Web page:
A major study on nearly 2 million adults worldwide confirms what nutrition experts have been suggesting for decades: Eat your fruits and vegetables. Best of all? It actually doesn’t take much to get health benefits that can extend your life.
Research published in the journal Circulation compared data on 26 studies that encompassed the eating habits of 1.9 million people from 29 countries. Researchers found that eating about five servings of fruits and vegetables—particularly if it’s three servings of veggies and two of fruit—was associated with the lowest risk of death. Eating more than that amount was not shown to provide additional benefits in terms of longevity. (Related: The 7 Healthiest Foods to Eat Right Now).
Those in the study who consumed at least five servings had a 13% lower risk of death from all causes, and that was particularly notable with respiratory disease—that many servings conferred 35% lower risk of death from a condition such as chronic obstructive pulmonary disease.
Not all fruits and vegetables offered the same benefits, however. Starchy vegetables like peas, corn and potatoes, as well as fruit juices, didn’t seem to offer as much risk reduction compared to more vitamin-packed options like green leafy vegetables, citrus fruits, and berries.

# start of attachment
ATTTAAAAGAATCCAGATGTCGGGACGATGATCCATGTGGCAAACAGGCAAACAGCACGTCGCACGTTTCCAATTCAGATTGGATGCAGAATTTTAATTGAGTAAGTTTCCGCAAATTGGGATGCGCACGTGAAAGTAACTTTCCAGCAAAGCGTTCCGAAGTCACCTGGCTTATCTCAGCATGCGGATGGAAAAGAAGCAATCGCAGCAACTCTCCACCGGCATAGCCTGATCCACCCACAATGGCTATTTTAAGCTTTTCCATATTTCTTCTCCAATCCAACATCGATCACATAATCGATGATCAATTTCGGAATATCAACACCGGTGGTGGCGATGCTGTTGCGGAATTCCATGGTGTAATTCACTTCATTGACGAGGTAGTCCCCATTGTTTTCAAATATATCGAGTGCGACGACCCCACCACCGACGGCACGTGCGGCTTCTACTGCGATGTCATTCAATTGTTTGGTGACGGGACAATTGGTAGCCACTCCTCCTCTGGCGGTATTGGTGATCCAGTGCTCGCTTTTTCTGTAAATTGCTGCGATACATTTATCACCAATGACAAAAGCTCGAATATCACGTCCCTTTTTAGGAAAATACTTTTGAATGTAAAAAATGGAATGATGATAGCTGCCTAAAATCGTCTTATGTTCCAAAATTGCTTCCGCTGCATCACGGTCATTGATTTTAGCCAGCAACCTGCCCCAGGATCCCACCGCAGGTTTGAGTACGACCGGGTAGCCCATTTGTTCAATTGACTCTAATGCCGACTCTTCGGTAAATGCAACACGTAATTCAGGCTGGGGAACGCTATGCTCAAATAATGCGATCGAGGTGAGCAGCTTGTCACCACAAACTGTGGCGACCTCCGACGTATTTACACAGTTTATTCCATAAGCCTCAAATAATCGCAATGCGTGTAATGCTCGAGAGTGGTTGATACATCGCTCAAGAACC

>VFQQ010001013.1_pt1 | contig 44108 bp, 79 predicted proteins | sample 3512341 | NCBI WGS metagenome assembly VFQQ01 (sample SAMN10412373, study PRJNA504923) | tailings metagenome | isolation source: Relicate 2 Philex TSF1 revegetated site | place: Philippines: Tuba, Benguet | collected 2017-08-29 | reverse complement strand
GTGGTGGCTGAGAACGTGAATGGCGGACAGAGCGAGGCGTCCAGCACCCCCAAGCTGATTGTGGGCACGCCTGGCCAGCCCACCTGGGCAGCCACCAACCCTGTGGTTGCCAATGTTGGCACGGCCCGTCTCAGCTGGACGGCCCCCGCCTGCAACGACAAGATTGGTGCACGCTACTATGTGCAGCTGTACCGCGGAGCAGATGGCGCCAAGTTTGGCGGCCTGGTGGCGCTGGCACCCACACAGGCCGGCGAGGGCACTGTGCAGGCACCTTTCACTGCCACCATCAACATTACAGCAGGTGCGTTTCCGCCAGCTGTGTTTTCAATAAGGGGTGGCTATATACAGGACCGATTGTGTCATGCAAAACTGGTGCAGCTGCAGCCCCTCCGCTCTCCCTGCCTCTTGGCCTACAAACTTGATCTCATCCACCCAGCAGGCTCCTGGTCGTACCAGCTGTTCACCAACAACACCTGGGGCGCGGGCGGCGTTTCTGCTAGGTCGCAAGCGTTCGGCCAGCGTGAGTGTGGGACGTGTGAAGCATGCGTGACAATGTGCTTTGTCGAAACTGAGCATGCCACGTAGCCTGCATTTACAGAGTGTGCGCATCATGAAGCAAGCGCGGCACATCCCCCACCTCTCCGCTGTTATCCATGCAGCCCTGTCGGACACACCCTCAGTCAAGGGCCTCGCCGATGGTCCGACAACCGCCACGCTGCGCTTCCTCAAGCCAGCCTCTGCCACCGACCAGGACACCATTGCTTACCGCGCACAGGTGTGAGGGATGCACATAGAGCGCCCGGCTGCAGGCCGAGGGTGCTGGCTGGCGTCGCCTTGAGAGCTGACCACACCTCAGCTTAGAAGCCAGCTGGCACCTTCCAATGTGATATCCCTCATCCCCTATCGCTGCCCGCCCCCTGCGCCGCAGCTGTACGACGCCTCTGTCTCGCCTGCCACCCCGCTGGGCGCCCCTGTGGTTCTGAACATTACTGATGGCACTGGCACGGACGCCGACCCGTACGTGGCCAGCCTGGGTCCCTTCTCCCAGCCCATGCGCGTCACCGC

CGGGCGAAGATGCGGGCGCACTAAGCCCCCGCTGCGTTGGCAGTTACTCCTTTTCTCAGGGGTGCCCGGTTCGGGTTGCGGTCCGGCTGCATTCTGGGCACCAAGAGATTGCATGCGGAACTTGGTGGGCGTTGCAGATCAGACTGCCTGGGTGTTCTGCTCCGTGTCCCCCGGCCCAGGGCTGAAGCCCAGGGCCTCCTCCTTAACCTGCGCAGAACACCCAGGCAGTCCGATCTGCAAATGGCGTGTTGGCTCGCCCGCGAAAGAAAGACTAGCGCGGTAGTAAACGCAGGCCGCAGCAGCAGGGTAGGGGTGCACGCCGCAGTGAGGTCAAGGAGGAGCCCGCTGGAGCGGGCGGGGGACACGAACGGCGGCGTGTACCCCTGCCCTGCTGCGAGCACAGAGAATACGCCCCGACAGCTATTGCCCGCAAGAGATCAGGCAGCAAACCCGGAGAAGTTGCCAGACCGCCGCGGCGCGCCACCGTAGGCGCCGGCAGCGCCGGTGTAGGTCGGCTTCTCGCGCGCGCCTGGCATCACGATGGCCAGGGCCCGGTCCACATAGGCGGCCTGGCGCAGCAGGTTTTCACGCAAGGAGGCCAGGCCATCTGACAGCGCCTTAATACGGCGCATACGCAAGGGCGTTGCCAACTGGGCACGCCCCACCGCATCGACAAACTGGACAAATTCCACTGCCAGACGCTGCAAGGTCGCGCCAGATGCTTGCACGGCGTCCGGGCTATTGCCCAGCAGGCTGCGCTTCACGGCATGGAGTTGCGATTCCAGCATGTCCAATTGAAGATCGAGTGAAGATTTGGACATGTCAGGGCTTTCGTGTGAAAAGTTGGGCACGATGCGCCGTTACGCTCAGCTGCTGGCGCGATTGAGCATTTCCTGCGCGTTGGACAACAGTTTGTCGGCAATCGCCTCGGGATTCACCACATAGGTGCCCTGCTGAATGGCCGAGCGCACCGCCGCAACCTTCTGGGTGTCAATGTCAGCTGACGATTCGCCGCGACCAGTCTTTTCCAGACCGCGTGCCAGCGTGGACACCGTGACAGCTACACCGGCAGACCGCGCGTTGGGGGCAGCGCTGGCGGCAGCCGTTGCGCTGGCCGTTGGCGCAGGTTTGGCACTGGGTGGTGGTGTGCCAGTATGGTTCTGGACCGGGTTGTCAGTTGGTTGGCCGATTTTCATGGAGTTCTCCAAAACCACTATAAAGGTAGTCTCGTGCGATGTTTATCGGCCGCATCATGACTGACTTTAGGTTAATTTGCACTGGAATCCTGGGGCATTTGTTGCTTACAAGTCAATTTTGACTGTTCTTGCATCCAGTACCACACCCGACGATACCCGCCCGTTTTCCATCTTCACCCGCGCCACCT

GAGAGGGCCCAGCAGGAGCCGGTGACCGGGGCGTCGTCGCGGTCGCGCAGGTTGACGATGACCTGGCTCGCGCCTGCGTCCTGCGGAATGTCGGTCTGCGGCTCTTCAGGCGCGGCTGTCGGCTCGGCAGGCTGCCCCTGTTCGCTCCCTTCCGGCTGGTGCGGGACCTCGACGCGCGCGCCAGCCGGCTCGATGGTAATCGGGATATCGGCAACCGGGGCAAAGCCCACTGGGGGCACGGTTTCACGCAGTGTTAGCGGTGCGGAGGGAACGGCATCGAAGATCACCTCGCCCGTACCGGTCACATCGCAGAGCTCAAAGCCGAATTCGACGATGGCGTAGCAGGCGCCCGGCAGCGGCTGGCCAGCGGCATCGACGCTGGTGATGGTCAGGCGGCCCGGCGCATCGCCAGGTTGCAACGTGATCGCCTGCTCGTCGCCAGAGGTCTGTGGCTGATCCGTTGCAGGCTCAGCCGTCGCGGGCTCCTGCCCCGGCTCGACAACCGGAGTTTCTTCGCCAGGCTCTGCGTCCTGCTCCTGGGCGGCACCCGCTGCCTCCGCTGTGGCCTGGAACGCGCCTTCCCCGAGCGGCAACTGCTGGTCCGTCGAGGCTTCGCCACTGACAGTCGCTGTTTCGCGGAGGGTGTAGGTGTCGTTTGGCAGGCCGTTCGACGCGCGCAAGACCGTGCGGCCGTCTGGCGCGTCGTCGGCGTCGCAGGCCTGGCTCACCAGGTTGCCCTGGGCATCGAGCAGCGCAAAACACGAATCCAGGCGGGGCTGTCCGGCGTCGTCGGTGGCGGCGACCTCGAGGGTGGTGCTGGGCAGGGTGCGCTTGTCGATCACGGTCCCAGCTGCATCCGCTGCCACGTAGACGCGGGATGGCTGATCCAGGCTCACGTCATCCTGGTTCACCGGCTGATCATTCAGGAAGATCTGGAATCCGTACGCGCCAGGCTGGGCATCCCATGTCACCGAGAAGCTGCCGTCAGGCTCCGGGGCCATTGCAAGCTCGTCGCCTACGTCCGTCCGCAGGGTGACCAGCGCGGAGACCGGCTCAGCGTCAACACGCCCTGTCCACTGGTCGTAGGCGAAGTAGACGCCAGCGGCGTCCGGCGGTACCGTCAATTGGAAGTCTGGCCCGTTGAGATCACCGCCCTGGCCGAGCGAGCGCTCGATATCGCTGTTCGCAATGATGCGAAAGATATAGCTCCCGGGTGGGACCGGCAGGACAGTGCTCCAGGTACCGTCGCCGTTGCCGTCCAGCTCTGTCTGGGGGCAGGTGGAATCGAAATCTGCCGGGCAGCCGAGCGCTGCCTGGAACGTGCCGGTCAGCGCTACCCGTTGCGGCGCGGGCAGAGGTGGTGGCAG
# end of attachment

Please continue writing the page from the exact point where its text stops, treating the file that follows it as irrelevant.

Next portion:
Keep in mind that five servings may be less than you think. Here are some examples of a single serving size:
- Half an avocado
- 5 broccoli florets
- 16 grapes
- 1 small banana
- 4 large strawberries
- 1 cup raw lettuce or other leafy greens
- Half of a large bell pepper
- 1 medium apple, about the size of your fist
- 1 kiwifruit
- 7 cherry tomatoes
Although the recent study found that five servings seemed to be the sweet spot for longer life, that doesn’t mean eating more won’t give you other health benefits, according to John Bagnulo, PhD, director of nutrition at The Center for Mind-Body Medicine. He says gut health is particularly important for a range of advantages, from better digestion to improved immunity to a happier mood, and fruits and veggies are the best gut-health boosters.
“Not only are you getting more vitamins and minerals from fruits and vegetables, but you’re also getting the best possible source of fiber when you eat them,” he says. “I suggest getting two cups per meal, or about half your plate. There is honestly no downside to increasing your fruit and vegetable consumption.”
For more, be sure to check out 7 Habits That Are Hurting Your Immune System, According to Harvard.